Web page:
• Providing health insurance – This may be a little out there, but it seems to me that if you were able to provide an affordable group health insurance plan to your clients, you’d have a lot more clients… I know that some hospitals and medical centers are starting to offer their own insurance – perhaps this would be an option for medical coaches as well.

I’m not sure how realistic it is to suggest that a doctor opt to work as a consultant rather than in a practice. I’m sure there is a system in place that works well enough to keep attracting doctors to play in the same disharmonious orchestra. But I can’t help but think that there must be some doctors who are considering retirement, graduating from medical school and considering their options, looking for a change or are themselves disabled, who would find a consultant’s life appealing.

Certainly the idea of a private doctor has been around for a long time… Perhaps it’s finally time to be able to make a living providing that level of service to the masses who desperately need it.

Comments (5)

 

  1. Dr. Joseph says:

    I would be interested to hear what has happened to you and see if I can help.

    Dr. Joseph
    Family Practice

  2. Simone says:

    I am in the process of starting a home based service such as this. An overall patient advocate and diagnosis consultant/coach. I would like to speak with you.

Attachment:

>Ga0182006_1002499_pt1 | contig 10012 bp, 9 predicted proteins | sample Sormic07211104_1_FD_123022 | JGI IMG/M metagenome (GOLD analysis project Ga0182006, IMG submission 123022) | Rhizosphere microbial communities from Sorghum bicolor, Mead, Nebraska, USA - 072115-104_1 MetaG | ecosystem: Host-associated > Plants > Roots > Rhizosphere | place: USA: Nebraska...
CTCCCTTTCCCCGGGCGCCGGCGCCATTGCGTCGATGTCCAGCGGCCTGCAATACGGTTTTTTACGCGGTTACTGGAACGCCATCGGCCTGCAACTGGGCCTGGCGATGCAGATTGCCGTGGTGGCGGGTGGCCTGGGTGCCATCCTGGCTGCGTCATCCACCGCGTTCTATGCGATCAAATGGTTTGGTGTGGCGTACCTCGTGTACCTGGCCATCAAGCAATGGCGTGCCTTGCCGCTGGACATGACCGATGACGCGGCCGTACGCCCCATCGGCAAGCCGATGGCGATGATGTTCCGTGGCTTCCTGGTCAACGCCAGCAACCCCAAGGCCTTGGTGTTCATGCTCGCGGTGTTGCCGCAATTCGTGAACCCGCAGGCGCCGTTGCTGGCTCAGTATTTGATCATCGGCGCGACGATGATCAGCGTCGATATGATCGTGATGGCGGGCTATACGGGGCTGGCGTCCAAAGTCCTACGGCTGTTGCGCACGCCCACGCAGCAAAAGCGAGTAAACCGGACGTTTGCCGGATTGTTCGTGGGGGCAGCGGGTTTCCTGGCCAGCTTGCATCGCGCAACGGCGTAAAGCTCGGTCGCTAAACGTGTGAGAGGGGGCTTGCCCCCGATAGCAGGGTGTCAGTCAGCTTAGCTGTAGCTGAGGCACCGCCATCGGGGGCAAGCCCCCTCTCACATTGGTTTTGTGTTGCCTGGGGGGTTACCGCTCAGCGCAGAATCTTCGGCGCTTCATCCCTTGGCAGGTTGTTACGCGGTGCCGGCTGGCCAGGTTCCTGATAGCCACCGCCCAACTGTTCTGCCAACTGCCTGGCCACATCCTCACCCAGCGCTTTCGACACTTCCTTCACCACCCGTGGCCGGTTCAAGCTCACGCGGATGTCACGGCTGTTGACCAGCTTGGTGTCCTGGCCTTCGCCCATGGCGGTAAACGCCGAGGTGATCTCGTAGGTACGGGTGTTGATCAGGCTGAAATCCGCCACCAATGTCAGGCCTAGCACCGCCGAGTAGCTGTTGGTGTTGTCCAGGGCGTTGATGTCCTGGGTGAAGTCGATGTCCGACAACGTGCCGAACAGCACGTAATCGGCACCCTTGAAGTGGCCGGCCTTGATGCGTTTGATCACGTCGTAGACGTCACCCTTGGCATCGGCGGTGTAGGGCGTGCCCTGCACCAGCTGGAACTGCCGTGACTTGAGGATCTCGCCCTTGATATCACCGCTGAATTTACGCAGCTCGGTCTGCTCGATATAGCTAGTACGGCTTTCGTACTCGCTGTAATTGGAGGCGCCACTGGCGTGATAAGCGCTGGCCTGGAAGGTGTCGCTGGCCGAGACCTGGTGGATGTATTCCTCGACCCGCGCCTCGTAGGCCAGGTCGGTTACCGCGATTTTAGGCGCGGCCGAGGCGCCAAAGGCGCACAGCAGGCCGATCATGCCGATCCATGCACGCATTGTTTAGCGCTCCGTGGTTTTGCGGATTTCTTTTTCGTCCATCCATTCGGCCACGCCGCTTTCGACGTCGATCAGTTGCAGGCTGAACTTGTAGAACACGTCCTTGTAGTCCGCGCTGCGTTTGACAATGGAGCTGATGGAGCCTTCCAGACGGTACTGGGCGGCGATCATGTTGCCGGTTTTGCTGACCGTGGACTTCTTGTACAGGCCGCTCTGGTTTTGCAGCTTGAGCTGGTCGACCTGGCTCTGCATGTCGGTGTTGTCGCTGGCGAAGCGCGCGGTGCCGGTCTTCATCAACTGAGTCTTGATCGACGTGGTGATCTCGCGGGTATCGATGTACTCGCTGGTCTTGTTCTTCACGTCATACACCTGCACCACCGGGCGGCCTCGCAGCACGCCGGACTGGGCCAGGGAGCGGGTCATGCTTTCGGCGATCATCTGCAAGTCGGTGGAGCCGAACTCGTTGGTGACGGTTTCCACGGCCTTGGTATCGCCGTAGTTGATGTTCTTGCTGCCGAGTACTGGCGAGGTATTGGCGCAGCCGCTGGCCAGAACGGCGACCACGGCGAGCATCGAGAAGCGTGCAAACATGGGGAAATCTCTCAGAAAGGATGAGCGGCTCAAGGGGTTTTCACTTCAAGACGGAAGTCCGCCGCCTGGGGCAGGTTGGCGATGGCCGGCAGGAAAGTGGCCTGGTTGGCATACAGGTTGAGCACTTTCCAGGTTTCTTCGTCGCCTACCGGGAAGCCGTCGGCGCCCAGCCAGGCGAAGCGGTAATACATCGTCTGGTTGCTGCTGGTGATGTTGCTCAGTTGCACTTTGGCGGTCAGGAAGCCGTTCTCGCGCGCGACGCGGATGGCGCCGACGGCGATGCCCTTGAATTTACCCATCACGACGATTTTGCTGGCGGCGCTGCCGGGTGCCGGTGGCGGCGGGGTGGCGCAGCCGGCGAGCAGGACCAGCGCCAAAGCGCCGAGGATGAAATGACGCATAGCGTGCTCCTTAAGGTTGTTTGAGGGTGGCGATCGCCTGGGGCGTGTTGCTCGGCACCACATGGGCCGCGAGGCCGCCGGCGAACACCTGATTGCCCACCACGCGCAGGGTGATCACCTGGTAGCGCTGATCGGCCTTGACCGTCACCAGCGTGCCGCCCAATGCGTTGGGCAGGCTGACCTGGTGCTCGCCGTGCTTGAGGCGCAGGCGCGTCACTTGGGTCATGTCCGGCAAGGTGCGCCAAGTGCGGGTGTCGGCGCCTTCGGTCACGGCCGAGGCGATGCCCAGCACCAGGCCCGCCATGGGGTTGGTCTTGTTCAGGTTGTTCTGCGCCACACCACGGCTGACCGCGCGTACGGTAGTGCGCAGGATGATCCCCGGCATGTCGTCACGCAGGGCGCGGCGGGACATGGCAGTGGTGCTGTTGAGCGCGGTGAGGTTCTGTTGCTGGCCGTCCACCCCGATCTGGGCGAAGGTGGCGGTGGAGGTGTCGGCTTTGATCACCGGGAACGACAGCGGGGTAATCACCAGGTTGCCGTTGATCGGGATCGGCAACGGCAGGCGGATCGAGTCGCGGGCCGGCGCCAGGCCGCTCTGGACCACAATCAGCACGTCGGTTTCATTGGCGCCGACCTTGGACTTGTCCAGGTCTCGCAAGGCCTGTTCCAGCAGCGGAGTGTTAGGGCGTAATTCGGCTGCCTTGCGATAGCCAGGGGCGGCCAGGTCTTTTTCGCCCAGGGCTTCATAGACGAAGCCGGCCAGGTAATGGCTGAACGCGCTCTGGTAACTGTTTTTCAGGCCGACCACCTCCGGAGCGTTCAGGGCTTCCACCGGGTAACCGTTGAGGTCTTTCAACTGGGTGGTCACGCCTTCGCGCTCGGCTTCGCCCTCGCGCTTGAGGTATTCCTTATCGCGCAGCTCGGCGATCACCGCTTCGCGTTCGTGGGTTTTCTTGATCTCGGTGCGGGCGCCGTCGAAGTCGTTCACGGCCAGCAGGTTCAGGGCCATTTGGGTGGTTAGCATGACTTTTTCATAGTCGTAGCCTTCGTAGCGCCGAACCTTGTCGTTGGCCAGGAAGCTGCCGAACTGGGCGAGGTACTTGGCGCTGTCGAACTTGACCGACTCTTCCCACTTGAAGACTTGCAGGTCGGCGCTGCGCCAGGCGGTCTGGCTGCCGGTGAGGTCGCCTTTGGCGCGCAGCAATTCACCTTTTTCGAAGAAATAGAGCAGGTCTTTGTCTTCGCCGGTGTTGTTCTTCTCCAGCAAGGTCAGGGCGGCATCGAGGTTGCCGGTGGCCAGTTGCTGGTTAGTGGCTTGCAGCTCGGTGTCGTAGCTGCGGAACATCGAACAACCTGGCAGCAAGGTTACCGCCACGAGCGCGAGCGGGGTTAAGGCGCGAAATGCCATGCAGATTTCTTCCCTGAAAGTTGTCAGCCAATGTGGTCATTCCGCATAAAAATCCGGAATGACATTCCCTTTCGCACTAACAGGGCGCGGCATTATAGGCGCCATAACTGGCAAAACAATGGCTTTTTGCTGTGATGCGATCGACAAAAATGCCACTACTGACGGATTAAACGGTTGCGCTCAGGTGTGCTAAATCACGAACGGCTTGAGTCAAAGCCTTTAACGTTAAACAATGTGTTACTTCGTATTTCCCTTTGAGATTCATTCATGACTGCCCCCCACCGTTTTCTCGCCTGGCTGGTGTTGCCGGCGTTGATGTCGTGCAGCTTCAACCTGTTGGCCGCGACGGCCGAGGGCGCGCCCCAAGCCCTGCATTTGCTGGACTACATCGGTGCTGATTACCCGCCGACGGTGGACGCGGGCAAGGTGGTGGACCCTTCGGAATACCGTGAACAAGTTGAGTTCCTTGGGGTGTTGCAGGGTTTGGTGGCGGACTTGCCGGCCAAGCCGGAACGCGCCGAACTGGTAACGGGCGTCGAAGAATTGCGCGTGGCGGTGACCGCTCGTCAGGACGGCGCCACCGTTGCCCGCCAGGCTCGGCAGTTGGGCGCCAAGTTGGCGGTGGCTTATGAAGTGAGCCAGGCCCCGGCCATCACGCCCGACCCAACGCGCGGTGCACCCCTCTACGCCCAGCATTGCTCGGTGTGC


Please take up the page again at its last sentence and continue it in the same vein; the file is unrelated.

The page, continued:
3. Pamela says:

    I am Board Certified in Integrative Medicine, an acupuncturist, and a member of Harvard’s Post Graduate Association. I try to have a very balanced approach to healthcare. I love a challenge!! I do have a virtual office, with a network of several physician’s. This was created exactly for this purpose. We are able to consult each other, and You, the patient.
    If You would like more information, email me at pmckimie@gmail.com.

    Hope to here from you soon!!

  4. Michele Phillips says:

    I have recovered from a 8 year battle with a undiagnosed pituitary tumor. I have the education and the passion to advocate for patients that are too ill or too devastated to fight for wellness. I have just begun searching for avenues I can assist others. Please contact me.

  5. Ellen says:

    Hi Michele…

    Thank you very much for contacting me, and I am glad to hear that you finally got diagnosed, properly treated, and have recovered. You must have worked hard as your own advocate to get so far!

    Please consider contacting In Need of Diagnosis (INOD.org) to find out about how you can help others on similar journeys (I am the vice president of INOD.) In addition, if you haven’t already, please sign my petition to create World Undiagnosed Day (it is on the home page of my website).

    I hope we will have a chance to work together to make things easier for undiagnosed patients.

    Ellen